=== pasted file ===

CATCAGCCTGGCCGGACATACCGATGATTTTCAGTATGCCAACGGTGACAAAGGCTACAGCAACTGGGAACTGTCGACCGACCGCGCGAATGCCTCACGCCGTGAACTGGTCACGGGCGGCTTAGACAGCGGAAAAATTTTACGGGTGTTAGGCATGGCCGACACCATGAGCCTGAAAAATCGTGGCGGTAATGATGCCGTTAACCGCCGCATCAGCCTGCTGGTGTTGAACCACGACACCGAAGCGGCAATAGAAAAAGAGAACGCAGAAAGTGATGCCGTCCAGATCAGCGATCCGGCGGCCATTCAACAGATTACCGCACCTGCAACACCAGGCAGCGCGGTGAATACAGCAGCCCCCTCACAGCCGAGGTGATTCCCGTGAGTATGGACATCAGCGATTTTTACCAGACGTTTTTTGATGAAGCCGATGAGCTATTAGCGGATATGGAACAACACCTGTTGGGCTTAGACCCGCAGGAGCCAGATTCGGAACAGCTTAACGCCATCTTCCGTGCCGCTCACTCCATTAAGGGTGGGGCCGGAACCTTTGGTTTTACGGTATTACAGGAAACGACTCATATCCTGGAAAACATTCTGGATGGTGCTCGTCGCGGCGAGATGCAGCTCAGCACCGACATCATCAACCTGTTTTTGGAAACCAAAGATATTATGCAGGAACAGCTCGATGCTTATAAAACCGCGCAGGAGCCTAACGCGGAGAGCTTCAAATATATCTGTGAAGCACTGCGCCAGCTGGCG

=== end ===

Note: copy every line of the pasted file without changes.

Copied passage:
CATCAGCCTGGCCGGACATACCGATGATTTTCAGTATGCCAACGGTGACAAAGGCTACAGCAACTGGGAACTGTCGACCGACCGCGCGAATGCCTCACGCCGTGAACTGGTCACGGGCGGCTTAGACAGCGGAAAAATTTTACGGGTGTTAGGCATGGCCGACACCATGAGCCTGAAAAATCGTGGCGGTAATGATGCCGTTAACCGCCGCATCAGCCTGCTGGTGTTGAACCACGACACCGAAGCGGCAATAGAAAAAGAGAACGCAGAAAGTGATGCCGTCCAGATCAGCGATCCGGCGGCCATTCAACAGATTACCGCACCTGCAACACCAGGCAGCGCGGTGAATACAGCAGCCCCCTCACAGCCGAGGTGATTCCCGTGAGTATGGACATCAGCGATTTTTACCAGACGTTTTTTGATGAAGCCGATGAGCTATTAGCGGATATGGAACAACACCTGTTGGGCTTAGACCCGCAGGAGCCAGATTCGGAACAGCTTAACGCCATCTTCCGTGCCGCTCACTCCATTAAGGGTGGGGCCGGAACCTTTGGTTTTACGGTATTACAGGAAACGACTCATATCCTGGAAAACATTCTGGATGGTGCTCGTCGCGGCGAGATGCAGCTCAGCACCGACATCATCAACCTGTTTTTGGAAACCAAAGATATTATGCAGGAACAGCTCGATGCTTATAAAACCGCGCAGGAGCCTAACGCGGAGAGCTTCAAATATATCTGTGAAGCACTGCGCCAGCTGGCG